TEHRAN -- An Iranian satellite launched by Russia blasted off from Kazakhstan early on Tuesday and successfully went into orbit.
Live footage from the Russian space agency Roscosmos showed the launch of the Soyuz-2.1b rocket carrying the Khayyam satellite, named after the Persian scholar, poet, and mathematician Omar Khayyam.
The launch from the Baikonur cosmodrome, a spaceport in an area of southern Kazakhstan leased to Russia, took place at the scheduled time of 05:52 GMT.
Russian mission control confirmed its subsequent entry into orbit, and Iran’s space agency has received the first telemetry data sent from the satellite, the official IRNA news agency said.
Last week, the Washington Post claimed that U.S. officials were concerned not only that the satellite could help Russia in Ukraine but also provide Iran with “unprecedented capabilities” to monitor potential military targets in Occupied Palestine and the wider region.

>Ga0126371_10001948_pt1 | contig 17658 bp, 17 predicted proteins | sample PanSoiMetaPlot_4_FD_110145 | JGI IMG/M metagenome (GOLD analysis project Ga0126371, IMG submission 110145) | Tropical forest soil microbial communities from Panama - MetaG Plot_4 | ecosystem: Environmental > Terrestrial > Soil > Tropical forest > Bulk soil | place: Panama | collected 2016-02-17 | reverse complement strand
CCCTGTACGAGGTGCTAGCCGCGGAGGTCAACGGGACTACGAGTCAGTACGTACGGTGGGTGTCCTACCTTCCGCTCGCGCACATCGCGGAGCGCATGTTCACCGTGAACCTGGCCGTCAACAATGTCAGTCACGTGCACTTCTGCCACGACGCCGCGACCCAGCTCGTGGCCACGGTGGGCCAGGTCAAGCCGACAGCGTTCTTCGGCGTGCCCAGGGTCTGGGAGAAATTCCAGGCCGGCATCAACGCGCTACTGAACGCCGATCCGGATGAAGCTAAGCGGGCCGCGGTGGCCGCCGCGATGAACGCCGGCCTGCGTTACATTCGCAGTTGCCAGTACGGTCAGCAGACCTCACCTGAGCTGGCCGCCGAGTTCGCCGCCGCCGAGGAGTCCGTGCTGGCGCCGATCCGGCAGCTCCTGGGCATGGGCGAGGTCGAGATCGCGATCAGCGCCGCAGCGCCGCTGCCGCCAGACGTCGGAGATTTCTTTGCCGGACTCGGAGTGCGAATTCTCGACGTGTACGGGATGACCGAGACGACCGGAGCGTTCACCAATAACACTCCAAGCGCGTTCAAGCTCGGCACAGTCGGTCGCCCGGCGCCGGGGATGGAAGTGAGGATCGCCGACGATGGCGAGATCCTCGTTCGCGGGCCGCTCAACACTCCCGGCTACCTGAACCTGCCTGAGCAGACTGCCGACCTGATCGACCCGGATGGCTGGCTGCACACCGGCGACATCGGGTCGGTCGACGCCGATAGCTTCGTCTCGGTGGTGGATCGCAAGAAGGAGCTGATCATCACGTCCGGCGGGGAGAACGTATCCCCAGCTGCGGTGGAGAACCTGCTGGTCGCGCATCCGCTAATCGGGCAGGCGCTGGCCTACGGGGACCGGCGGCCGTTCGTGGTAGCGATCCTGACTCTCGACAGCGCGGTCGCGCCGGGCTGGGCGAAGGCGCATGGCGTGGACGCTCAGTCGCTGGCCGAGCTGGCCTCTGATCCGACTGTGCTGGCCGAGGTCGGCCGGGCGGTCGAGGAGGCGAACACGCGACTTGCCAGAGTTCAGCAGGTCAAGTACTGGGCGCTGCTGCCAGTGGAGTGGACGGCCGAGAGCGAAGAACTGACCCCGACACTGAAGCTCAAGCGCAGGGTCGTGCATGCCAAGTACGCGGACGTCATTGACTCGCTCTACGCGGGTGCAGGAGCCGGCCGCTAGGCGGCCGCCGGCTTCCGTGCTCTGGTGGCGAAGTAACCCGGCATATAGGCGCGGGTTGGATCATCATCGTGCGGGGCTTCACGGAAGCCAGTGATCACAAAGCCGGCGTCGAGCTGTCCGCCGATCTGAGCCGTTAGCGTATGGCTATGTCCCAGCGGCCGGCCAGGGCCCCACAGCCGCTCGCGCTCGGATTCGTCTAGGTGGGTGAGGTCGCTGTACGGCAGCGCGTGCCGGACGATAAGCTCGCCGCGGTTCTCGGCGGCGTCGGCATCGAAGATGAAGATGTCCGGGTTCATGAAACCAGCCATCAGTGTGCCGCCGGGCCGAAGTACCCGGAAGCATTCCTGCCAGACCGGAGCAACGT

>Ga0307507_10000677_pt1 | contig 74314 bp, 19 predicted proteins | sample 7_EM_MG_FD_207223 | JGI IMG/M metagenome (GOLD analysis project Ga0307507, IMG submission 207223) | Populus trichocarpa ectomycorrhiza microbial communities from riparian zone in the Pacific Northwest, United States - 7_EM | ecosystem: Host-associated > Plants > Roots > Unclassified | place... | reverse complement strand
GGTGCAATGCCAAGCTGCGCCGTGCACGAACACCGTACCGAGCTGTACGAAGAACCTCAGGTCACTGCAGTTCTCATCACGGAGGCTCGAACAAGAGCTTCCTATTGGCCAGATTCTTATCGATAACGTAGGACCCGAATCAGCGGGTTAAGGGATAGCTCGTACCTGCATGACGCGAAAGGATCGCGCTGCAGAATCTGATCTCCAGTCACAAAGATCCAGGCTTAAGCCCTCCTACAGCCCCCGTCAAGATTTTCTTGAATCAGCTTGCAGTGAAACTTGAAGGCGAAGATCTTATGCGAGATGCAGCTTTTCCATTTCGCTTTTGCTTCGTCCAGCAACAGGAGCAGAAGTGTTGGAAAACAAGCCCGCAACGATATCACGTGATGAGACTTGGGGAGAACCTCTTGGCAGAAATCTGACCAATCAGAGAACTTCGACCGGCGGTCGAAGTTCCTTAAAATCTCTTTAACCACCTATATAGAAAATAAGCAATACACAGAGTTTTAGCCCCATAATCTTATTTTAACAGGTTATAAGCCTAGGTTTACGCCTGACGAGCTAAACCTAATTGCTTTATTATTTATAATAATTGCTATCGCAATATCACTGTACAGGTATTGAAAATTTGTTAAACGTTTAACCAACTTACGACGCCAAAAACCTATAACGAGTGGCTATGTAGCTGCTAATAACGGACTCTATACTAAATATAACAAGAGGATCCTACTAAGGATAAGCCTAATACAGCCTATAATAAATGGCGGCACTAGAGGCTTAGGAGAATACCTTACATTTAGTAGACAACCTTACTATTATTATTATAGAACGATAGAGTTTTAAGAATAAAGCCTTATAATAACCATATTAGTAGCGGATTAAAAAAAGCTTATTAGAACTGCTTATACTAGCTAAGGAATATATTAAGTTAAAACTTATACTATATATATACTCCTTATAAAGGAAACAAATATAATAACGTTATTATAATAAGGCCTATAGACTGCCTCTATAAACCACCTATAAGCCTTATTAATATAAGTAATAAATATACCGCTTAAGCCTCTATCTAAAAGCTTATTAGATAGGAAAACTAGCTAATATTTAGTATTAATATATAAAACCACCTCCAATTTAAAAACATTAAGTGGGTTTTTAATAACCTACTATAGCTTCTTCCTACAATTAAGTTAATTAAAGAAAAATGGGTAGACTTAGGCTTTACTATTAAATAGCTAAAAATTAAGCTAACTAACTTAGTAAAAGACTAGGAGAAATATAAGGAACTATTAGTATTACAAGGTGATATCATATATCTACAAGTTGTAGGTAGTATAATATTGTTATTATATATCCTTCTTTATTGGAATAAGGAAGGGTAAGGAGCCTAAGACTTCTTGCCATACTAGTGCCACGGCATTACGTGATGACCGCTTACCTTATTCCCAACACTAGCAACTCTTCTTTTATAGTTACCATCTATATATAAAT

On Sunday, the Iranian Space Agency (ISA) said Tehran would control the Khayyam satellite “from day one”.
“No third country is able to access the information” sent by the satellite due to its “encrypted algorithm,” it said.
The purpose of Khayyam is to “monitor the country’s borders”, enhance agricultural productivity and monitor water resources and natural disasters, the space agency said.
In a pre-launch statement on Monday, the ISA praised “the high-reliability factor of the Soyuz launcher”.
“Due to Khayyam satellite’s weight of more than half a tonne and the very high success rate of the Soyuz launcher, the launch of the Khayyam satellite has been entrusted